By: Abigail Calandra| Head Editor
December 11, 2019
I spent Thanksgiving break in Prague, Czech Republic, visiting the place I will soon make my home. Just after getting on the airplane, my mom, a Type 1 Diabetic (since the age of 14), realized a bottle of insulin had broken in her purse. She spent the first few days of our trip rationing out her insulin to make sure she had enough to survive.
About halfway through our visit, my mom realized she would run out and had to contact a doctor’s office in Prague, something she had been avoiding the whole trip.
The next morning my mom headed to a doctor’s office in Prague 6. She feared he would try to diagnose her with a disease she already knew she had, and was bracing herself for an expensive appointment. Instead, she found herself sitting across the desk from the doctor, having a normal conversation. He asked her a simple question: “What kind of insulin do you need?”
After the appointment was over, and she knew she was going to be able to survive the journey home, the money seemed irrelevant. However, the doctor’s appointment cost her only $8. A specialty visit in the United States, even with great insurance, costs around $75-85.
My mom’s insulin, in the Czech Republic, where she is uninsured, cost around $23. In the United States she pays a co-pay $110-125 monthly for a single bottle of insulin with the insurance company paying the balance. Based on these figures, my mom spends around $400 a month just to stay alive. Insulin costs have nearly doubled over the past 5 years. Type 1 diabetes costs in the United States have risen from $12,467 to $18,494.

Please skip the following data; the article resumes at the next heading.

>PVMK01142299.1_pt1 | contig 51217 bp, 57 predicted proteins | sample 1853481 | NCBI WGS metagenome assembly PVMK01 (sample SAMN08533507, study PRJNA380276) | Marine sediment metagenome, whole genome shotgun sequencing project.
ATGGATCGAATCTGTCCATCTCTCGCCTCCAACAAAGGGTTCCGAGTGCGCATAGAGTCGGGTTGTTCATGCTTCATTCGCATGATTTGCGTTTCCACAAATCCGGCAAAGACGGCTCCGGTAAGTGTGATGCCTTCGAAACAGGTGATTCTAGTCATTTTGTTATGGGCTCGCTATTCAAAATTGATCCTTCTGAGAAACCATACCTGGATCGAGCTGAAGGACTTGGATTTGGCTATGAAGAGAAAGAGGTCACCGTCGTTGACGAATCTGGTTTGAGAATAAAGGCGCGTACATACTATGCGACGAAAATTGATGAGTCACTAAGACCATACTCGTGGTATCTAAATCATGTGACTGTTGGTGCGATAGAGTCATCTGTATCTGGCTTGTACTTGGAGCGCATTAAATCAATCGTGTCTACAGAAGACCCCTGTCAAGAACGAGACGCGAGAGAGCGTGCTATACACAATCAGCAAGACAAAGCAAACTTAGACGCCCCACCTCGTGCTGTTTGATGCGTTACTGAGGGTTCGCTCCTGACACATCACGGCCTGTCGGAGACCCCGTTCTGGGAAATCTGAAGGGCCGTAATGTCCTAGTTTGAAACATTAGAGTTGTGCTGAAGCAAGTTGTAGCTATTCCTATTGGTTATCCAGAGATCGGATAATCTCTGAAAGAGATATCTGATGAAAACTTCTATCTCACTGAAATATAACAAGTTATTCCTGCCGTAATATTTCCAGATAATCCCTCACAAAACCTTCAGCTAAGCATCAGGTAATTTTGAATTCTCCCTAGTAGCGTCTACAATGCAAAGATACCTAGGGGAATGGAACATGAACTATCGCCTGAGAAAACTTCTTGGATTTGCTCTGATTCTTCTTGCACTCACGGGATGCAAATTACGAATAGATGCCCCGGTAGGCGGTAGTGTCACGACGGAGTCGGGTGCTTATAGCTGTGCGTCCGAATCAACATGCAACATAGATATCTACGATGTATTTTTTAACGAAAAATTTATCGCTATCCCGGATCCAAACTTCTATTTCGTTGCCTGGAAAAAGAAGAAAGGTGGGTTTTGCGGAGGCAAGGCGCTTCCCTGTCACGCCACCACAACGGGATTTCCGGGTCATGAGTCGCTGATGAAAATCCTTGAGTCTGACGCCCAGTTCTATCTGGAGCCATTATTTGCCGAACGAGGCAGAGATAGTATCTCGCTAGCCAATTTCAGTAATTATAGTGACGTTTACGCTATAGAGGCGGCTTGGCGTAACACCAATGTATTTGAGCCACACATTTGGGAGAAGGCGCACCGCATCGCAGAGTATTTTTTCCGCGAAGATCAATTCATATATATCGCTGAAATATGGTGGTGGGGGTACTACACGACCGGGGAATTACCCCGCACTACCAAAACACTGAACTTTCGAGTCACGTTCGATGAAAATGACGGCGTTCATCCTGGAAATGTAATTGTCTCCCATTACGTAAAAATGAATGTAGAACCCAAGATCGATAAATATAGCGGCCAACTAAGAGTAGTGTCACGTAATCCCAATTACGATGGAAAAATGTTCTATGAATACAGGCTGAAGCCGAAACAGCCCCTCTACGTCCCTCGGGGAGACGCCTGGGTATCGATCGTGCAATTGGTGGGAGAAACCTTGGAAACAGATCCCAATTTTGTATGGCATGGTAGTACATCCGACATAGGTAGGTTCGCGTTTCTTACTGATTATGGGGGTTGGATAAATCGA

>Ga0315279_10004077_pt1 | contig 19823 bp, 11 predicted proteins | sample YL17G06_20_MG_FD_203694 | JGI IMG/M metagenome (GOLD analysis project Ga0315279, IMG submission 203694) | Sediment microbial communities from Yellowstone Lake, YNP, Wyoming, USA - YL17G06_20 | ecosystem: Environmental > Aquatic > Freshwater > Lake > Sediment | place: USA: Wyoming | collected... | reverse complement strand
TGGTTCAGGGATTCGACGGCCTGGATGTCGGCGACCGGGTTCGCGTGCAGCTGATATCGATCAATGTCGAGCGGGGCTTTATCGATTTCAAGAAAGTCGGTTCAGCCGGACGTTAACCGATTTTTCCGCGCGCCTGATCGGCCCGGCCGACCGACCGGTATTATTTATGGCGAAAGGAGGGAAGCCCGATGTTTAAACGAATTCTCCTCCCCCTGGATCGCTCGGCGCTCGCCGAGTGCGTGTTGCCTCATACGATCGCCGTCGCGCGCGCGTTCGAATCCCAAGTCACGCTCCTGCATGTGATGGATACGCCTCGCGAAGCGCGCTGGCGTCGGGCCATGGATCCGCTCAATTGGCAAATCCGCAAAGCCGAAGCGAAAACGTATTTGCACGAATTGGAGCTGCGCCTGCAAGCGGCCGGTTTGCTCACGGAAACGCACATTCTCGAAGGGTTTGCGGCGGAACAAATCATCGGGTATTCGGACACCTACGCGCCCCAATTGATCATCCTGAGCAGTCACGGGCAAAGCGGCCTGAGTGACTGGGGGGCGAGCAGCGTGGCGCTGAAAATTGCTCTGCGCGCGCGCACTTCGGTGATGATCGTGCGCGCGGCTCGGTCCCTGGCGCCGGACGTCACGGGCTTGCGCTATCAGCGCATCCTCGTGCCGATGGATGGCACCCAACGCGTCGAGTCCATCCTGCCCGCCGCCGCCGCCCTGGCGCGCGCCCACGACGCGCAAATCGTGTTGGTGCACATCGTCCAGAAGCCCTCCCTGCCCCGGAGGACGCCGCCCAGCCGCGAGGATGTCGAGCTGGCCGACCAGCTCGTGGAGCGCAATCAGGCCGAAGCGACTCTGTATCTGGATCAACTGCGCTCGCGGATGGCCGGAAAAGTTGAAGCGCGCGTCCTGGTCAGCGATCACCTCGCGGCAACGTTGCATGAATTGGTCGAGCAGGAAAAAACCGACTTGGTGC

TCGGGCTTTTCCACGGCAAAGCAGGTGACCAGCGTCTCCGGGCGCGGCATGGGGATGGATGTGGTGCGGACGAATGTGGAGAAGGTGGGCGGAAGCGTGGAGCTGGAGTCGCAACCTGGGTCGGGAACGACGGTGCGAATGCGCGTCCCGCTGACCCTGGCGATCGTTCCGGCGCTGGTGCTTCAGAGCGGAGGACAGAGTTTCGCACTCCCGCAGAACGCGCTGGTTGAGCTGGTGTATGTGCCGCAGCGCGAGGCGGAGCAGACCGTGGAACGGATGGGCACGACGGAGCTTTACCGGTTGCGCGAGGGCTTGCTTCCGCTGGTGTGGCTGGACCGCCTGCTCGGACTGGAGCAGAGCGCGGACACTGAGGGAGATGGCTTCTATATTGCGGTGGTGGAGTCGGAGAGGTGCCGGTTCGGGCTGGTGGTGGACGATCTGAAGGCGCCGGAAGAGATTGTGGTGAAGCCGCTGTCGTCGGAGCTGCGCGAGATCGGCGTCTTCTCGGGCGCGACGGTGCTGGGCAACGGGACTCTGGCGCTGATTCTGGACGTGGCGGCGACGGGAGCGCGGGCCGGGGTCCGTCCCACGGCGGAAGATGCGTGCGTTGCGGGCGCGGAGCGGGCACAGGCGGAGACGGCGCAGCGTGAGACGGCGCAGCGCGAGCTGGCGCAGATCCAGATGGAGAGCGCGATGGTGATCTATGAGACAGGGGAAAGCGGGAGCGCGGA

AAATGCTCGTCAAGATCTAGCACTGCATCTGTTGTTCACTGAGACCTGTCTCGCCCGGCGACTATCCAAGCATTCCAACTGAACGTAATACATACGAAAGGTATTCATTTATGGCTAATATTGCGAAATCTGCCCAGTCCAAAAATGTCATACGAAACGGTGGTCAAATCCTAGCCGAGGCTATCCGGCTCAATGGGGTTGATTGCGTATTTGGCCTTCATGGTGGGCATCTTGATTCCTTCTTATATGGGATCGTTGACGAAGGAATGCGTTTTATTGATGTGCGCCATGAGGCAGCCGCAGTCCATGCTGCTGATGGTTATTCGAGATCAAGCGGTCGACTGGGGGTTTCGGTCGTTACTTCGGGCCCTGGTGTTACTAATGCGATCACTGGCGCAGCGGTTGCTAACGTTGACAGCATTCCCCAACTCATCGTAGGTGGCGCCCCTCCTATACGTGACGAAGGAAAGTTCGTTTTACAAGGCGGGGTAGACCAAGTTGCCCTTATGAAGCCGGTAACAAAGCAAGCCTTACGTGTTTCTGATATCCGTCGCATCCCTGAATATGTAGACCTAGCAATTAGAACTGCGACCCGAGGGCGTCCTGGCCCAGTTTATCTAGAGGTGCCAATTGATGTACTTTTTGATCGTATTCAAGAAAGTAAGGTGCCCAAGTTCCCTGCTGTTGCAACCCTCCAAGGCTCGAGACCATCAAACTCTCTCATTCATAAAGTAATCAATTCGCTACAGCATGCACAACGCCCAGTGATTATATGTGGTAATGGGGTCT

The United States is the only developed nation in the world lacking socialized healthcare. Both the World Health Organization and Article 25 of the United Nations Declaration of Human Rights state that healthcare is a human right, yet the United States government denies it. The World Health Organization states that “Universal health coverage means that all people and communities can use the promotive, preventive, curative, rehabilitative and palliative health services they need, of sufficient quality to be effective, while also ensuring that the use of these services does not expose the user to financial hardship.”
Healthcare in the United States has become a big business– and it really shouldn’t be. Our current healthcare system is the most expensive in the world. The most common argument against socialized healthcare is that it’s too expensive or that transitioning will raise taxes too high. In the Czech Republic there is a flat 15% income tax which promotes social mobility. In the United States, the income tax rate ranges from 10%- 37%.
There’s no doubt the United States can afford socialized healthcare–it’s a matter of whether or not the people want it. American politics are run by lobbies, and these healthcare lobbies swing a big stick. Meanwhile, people who already have healthcare are reluctant to forgo it for an unknown system, regardless of if it makes life easier for everyone or not.
The 28 million Americans lacking health insurance live in fear of illness or injury and even being taken off care. What’s worse is that more than half of personal bankruptcies are due to expenses for medical care. In a report by the World Health Organization in 2013, they state this “will hopefully change with as a result of the implementation of the Affordable Care Act.” And as I’m sitting here writing this, in 2019, nothing’s changed and that’s frustrating. The United States is often viewed as a pillar for other countries yet, the Commonwealth Fund considers the US to be the worst healthcare performer– this has been consistent for the past 20 years.
If the United States wants to continue being an influential nation, it needs to lead by example and start making some changes–starting with healthcare.